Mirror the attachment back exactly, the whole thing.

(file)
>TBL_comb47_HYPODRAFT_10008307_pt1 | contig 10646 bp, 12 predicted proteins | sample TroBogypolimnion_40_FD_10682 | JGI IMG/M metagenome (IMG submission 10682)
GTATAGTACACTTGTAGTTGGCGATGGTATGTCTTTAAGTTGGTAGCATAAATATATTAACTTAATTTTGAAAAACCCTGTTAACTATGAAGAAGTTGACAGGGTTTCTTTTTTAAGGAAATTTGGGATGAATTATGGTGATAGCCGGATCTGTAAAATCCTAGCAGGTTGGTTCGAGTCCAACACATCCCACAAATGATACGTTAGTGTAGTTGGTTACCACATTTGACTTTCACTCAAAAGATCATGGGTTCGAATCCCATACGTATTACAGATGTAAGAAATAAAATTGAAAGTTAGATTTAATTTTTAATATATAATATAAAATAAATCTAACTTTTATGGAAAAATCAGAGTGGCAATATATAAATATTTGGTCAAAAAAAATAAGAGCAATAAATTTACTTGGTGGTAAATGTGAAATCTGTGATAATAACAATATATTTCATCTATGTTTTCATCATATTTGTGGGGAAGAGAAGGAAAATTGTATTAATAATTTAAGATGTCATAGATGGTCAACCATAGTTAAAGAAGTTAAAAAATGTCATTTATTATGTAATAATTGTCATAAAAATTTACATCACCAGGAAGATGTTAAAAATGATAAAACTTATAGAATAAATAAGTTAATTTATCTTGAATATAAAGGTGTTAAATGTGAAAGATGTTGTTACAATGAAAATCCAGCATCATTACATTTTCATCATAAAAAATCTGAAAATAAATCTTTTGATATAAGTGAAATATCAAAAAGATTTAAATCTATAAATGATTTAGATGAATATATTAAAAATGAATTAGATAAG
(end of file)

>TBL_comb47_HYPODRAFT_10008307_pt1 | contig 10646 bp, 12 predicted proteins | sample TroBogypolimnion_40_FD_10682 | JGI IMG/M metagenome (IMG submission 10682)
GTATAGTACACTTGTAGTTGGCGATGGTATGTCTTTAAGTTGGTAGCATAAATATATTAACTTAATTTTGAAAAACCCTGTTAACTATGAAGAAGTTGACAGGGTTTCTTTTTTAAGGAAATTTGGGATGAATTATGGTGATAGCCGGATCTGTAAAATCCTAGCAGGTTGGTTCGAGTCCAACACATCCCACAAATGATACGTTAGTGTAGTTGGTTACCACATTTGACTTTCACTCAAAAGATCATGGGTTCGAATCCCATACGTATTACAGATGTAAGAAATAAAATTGAAAGTTAGATTTAATTTTTAATATATAATATAAAATAAATCTAACTTTTATGGAAAAATCAGAGTGGCAATATATAAATATTTGGTCAAAAAAAATAAGAGCAATAAATTTACTTGGTGGTAAATGTGAAATCTGTGATAATAACAATATATTTCATCTATGTTTTCATCATATTTGTGGGGAAGAGAAGGAAAATTGTATTAATAATTTAAGATGTCATAGATGGTCAACCATAGTTAAAGAAGTTAAAAAATGTCATTTATTATGTAATAATTGTCATAAAAATTTACATCACCAGGAAGATGTTAAAAATGATAAAACTTATAGAATAAATAAGTTAATTTATCTTGAATATAAAGGTGTTAAATGTGAAAGATGTTGTTACAATGAAAATCCAGCATCATTACATTTTCATCATAAAAAATCTGAAAATAAATCTTTTGATATAAGTGAAATATCAAAAAGATTTAAATCTATAAATGATTTAGATGAATATATTAAAAATGAATTAGATAAG